More gruel
A Holiday Pause

A Holiday Pause

It will be quiet here for the next few weeks, but don’t let the pause fool you. I’m working on a project. We’ll see how it goes.

At the center of this effort is a question I haven’t been able to answer – what new or updated mythology can we assemble to replace the role of white supremacy? What will knit us together as a nation if whiteness has faded beyond critical mass? We may not have much time to find an answer.  

Best wishes to all of you as we bring this year to a close. Thank you for taking time over the years to read and comment. Your feedback has been valuable beyond measure. May the new year bring you joy. And relief.


    1. I have a theory that a lot of people are in fact and in effect ‘brain dead’, as in, they are suffering from the neurobiological impact of trauma. That trauma can take many forms. The only way to minimize its impact is with cognitive behavioral therapy. Most of us just slog through life; for some it is more difficult than for others. If they are looking for validation for their fears, the mesmerizing dysfunctional bully leaders provide that validation as well as (false) assurances which placate them.

      Or maybe they are just brain-dead. I could be totally wrong about all this.

      1. I think there are a whole lot of people who are selfish and willfully ignorant. I know these people. They are members of my family and yours. They are well educated and financially secure. They are not afraid, they have not experienced trauma, and they will never consider therapy, because they aren’t wrong, we are.

    1. Oh good grief Dinsdale great way to keep me awake at night! It’s not as though we as a nation have no history of assassination; Trump promised in the past to pay the legal fees for someone to “knock the crap” out of a ‘protester’ who opposes him, and he has pardoned war criminals… it’s not much of a reach. I should be laughing at this as a bad joke, but can’t.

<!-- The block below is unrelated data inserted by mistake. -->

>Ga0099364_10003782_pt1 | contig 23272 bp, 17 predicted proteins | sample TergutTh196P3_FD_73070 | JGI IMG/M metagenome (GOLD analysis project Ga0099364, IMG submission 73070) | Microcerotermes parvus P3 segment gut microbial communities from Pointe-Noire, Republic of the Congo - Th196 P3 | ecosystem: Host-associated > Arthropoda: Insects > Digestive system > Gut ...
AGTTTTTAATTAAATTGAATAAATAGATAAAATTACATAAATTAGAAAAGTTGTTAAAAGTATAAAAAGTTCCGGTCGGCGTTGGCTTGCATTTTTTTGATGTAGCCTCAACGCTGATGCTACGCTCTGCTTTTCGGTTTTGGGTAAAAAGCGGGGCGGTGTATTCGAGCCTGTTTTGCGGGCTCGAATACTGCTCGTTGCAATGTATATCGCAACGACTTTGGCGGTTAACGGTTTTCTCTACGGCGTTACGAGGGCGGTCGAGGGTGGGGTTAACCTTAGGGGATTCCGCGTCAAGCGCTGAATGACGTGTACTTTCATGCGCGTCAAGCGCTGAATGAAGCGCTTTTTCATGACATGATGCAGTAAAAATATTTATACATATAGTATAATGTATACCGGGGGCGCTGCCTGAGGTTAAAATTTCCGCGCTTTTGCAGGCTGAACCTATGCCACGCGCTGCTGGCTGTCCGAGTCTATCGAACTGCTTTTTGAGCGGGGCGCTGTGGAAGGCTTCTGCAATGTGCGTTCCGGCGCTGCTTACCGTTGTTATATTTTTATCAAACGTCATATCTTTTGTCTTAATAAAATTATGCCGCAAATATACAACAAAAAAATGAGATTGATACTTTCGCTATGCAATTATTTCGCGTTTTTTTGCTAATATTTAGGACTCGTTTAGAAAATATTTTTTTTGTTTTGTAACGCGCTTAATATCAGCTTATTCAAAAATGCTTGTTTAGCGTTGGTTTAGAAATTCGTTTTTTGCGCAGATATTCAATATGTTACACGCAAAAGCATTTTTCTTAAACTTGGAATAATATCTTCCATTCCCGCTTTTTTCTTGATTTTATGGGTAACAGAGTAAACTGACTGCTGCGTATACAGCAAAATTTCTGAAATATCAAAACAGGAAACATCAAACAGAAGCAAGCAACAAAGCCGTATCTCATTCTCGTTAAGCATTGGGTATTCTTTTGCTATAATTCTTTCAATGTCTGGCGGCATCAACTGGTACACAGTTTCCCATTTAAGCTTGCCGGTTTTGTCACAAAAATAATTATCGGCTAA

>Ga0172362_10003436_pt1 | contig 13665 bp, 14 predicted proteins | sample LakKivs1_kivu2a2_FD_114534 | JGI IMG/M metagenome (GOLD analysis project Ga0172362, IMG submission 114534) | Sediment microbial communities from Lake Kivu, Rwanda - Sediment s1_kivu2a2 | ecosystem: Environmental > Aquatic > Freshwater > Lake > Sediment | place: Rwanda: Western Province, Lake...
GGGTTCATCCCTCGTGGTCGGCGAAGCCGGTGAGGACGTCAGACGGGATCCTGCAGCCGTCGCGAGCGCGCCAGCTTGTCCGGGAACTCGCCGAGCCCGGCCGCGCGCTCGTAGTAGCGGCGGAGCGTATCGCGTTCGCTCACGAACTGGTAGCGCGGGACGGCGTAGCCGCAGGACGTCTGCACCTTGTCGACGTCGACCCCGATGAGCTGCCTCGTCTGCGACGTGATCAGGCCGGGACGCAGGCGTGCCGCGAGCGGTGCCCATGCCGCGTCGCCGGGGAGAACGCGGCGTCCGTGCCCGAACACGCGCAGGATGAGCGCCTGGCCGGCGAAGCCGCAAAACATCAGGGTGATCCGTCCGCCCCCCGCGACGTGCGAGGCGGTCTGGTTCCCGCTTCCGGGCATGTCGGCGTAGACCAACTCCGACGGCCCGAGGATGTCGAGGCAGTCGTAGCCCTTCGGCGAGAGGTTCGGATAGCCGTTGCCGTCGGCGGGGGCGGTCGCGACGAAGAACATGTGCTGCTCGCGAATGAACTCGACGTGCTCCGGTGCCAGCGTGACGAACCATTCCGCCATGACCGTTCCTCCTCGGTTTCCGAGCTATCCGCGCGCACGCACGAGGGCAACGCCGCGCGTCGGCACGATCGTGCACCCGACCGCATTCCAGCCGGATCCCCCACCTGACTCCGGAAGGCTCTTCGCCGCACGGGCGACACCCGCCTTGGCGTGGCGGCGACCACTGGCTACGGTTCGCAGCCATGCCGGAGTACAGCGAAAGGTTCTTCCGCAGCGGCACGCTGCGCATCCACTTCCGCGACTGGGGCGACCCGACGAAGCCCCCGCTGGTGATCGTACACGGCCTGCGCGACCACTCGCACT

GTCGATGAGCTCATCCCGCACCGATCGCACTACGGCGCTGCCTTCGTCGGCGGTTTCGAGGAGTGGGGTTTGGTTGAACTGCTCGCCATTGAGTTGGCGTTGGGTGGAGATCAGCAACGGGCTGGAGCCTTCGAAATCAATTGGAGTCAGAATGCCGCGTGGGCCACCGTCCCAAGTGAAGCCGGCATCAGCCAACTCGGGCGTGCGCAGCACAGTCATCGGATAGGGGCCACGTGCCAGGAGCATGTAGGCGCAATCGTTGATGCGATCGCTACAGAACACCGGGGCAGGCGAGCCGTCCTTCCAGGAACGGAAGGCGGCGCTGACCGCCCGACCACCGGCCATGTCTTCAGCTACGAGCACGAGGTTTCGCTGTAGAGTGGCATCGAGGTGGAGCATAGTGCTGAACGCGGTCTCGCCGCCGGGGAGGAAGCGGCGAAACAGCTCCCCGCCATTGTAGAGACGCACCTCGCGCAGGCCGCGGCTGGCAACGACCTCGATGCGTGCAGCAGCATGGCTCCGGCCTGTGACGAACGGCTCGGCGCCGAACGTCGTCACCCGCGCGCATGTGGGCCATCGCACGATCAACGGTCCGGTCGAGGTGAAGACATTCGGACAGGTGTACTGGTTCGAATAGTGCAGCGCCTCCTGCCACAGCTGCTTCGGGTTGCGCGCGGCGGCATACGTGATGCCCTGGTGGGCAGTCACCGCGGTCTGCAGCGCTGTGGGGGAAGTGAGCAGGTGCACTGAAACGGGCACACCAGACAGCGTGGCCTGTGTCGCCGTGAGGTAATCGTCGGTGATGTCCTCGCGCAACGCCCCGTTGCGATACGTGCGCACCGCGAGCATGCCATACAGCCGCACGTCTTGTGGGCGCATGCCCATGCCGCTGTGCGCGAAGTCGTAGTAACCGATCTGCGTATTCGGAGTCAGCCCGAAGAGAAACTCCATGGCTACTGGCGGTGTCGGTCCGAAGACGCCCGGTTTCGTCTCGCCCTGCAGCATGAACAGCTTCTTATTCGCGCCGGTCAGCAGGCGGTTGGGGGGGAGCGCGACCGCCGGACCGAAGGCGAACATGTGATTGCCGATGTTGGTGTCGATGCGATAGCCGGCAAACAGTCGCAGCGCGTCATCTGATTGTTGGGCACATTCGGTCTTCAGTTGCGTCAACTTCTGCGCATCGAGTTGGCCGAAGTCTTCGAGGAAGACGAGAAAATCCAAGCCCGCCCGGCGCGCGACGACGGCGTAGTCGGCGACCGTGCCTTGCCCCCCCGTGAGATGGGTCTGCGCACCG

2. Unless you think said criminal could be tried, convicted and sentenced in absolutely jaw-dropping record time, even President Drumpf can’t pardon someone for a crime they haven’t been convicted of yet (and please don’t start me on Ford pardoning Nixon; I will die on the hill that Ford was bluffing).

      Also, get a hobby.

      1. Ryan, lots of pardons have been issued that claimed to be pre-emptive, not just the Nixon pardon. A trivial example is Carter’s pardon of Vietnam draft dodgers. The question is whether any prosecutor has ever said “I’m charging this person anyway, and I stop when a court rules I cannot continue (and I appeal that as high as it will go)”.

        I seriously think that many of Trump’s pardons should be so challenged. The one for Flynn covers anything he did, not just what he was convicted of. At a minimum, it should be possible to convict him and then have a court rule that he can’t be sentenced, but only if he affirms his acceptance of the pardon for that specific crime, thus admitting he did it.

  1. I wish everyone here safe, Covid-free Holidays and the hopes for a much better 2021. The potential is there, but we will have to make it happen.

    This essay makes a great point about a fundamental problem with the USA, freedom vs. free-dumb:

    It’s my pet theory that this attitude wasn’t so destructive in the past when there was still a frontier out there and people who didn’t want to abide by the social contract could just “go West”. But that safety valve is long gone.

  2. As false as they turned out to be, I’m still fond of the old grade school mythologies of The United States as a great melting pot where all people have opportunity to make something of themselves regardless of race, creed, class, or country of origin. Yes, my political adulthood has been a basically ceaseless series of deconstructions of that apparently far-out there notion, but with the incoming onslaught of environmental fallout-driven refugees, aging populations and even negative population growths, and automation eating 20th century ‘jobs’, the nation that comes out ahead will be the nation best capable of integrating immigrant masses into new productivity systems, rather than spending their dwindling capital in keeping out the hungry while producing nothing new.

    The United States still is in a prime place culturally and geographically to be one of the single best positioned to win from that sea change (both metaphorical but also soon enough literal). The mythologies of the grade school US history classes could be very useful in directing us there.

    1. I can still hear the Schoolhouse Rock jingle “Great American Melting Pot” in my head after all these years, although I think gumbo is a better culinary analogy, as the ingredients are still distinct. I also think it’s one of the reasons that Hamilton has been such a hit- the notion of “in NY you can be a new man” even if you’re a “bastard orphan” has resonance. But building around a positive narrative is hard work. The negative narrative (finding an “other” to rally against) resonates in our reptilian brain portions. No complex thinking required.